President for Life

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President for Life is a title assumed by some dictator-presidents in republican systems to remove their term limit, in the hope that their authority, legitimacy, and term will never be disputed.

Julius Caesar

One of the most well-known incidents of a republican leader extending his term indefinitely was Roman dictator Julius Caesar, who made himself "Perpetual Dictator" in 45 BC. Traditionally, the office of dictator could only be held for six months, and although he was not the first Roman dictator to be given the office with no term limit, it was Caesar's dictatorship that inspired the string of Roman emperors who ruled after his assassination.

Napoleon Bonaparte

Caesar's actions would later be copied by the French leader Napoleon Bonaparte who was appointed "First Consul for life" in 1802 before elevating himself to the rank of Emperor two years later. Since then, many dictators have adopted similar titles, either on their own authority or having it granted to them by rubber stamp legislatures.


Most leaders who have proclaimed themselves President for Life have not in fact gone on to successfully serve a life term. Most have been deposed long before their death while others truly fulfill their title by being assassinated while in office. However, some, such as José Gaspar Rodríguez de Francia, Alexandre Pétion, Rafael Carrera, Yuan Shikai, François Duvalier, Josip Broz Tito and Saparmurat Niyazov have managed to rule until their (natural) deaths. Others made unsuccessful attempts to have themselves named President for Life, such as Mobutu in 1972.[1]

Show elections

Some very long-serving authoritarian presidents, such as North Korea's Kim Il-sung, Romania's Nicolae Ceaușescu, Zaire's Mobutu Sese Seko, Syria's Hafez al-Assad, Indonesia's Suharto, the Republic of China's Chiang Kai-shek, Cuba's Fidel Castro and Iraq's Saddam Hussein, are frequently thought of as examples of Presidents for Life. However, they actually underwent periodic renewals of mandate that were usually show elections. Official results showed the president receiving implausibly high support (in some cases, unanimous support).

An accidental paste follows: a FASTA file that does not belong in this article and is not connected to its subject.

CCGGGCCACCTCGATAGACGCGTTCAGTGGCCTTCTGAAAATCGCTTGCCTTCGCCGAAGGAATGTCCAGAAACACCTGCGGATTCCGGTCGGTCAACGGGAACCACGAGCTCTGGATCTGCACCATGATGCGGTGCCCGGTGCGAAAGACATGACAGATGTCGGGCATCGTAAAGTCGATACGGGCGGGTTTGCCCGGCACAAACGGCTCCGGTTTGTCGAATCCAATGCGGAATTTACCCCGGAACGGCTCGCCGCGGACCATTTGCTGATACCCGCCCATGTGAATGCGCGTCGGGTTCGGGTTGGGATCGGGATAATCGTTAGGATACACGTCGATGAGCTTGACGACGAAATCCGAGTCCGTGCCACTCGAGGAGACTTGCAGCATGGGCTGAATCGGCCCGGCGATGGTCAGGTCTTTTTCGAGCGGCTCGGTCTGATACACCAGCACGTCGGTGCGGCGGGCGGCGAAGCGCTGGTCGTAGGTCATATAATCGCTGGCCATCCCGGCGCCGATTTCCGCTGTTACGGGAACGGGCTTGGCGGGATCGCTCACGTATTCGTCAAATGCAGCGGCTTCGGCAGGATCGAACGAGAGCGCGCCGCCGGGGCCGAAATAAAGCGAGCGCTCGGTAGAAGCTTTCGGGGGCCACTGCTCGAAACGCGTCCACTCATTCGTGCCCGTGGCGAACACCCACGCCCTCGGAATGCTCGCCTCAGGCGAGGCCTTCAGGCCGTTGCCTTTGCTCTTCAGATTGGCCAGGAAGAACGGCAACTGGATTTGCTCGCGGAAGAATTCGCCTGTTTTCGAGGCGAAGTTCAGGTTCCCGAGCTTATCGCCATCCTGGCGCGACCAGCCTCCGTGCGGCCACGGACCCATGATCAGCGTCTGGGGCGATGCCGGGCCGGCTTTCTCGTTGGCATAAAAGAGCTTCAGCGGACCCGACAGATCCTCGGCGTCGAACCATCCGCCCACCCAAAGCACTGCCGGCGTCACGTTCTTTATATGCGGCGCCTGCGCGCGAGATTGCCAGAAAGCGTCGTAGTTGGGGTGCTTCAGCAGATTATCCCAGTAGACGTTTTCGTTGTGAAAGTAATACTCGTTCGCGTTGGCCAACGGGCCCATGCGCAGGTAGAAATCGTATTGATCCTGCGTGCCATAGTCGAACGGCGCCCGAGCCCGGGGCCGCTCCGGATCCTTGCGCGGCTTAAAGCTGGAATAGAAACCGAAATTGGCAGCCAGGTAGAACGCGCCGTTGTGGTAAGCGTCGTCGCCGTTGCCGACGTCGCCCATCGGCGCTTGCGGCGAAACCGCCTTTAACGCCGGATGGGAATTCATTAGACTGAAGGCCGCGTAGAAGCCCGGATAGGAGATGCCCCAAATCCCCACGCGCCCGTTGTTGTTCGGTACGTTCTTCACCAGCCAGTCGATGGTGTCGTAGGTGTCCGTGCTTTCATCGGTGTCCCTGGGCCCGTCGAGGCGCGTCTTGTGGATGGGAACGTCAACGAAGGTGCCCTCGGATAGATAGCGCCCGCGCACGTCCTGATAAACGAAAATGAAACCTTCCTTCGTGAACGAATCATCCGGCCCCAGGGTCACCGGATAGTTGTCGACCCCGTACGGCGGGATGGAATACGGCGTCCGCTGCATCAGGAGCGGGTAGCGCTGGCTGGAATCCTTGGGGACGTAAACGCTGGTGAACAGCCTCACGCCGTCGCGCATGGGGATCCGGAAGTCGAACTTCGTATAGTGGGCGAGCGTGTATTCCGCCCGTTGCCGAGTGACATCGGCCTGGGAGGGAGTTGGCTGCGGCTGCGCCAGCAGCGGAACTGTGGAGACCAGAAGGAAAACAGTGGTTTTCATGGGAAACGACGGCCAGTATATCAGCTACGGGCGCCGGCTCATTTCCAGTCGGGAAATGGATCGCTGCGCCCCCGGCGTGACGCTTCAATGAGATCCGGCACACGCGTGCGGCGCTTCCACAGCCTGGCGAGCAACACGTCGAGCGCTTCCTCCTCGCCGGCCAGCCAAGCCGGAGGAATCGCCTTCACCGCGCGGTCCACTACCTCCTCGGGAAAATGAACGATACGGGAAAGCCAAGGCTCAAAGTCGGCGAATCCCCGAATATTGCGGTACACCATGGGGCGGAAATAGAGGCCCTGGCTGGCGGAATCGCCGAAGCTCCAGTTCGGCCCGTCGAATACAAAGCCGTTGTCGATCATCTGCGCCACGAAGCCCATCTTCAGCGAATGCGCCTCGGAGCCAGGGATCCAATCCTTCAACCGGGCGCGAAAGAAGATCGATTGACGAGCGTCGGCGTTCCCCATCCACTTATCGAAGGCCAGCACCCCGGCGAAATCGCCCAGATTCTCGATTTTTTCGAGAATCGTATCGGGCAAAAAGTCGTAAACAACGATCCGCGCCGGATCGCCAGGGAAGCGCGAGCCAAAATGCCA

North Korea

After Kim Il-sung's death, the North Korean government wrote the presidential office out of the constitution, declaring him "Eternal President" in order to honor his memory forever. Since there can be no succession in a system where the President reigns over a nation beyond death, the powers of the president are nominally and effectively split between the chairman of the Supreme People's Assembly, the prime minister, the president, and the chairman of the National Defence Commission. However, his son and grandson have been in control of the country since his death (Kim Jong-il from 1994 until his death in 2011, and Kim Jong-un since 2011).

Similarity to a monarch

A President-for-life may be regarded as a de facto monarch. In fact, other than the title, political scientists often face difficulties in differentiating a state ruled by a president-for-life (especially one who inherits the job from a family dictatorship) and a monarchy.

List of leaders who became President for Life

Note: the first date listed in each entry is the date of proclamation of their status as President for Life.

Gallery of leaders who became President for Life


  1. Crawford Young and Thomas Turner, The Rise and Decline of the Zairian State, p. 211
  2. "Ketetapan MPRS No. III/MPRS/1963".<templatestyles src="Module:Citation/CS1/styles.css"></templatestyles>

Further reading

  • The President for Life Pandemic: Kenya, Zimbabwe, Nigeria, Zambia and Malawi. Bhekithemba Richard Mngomezulu, Adonis & Abbey Publishers Ltd, 2013 ISBN 9781909112315

External Links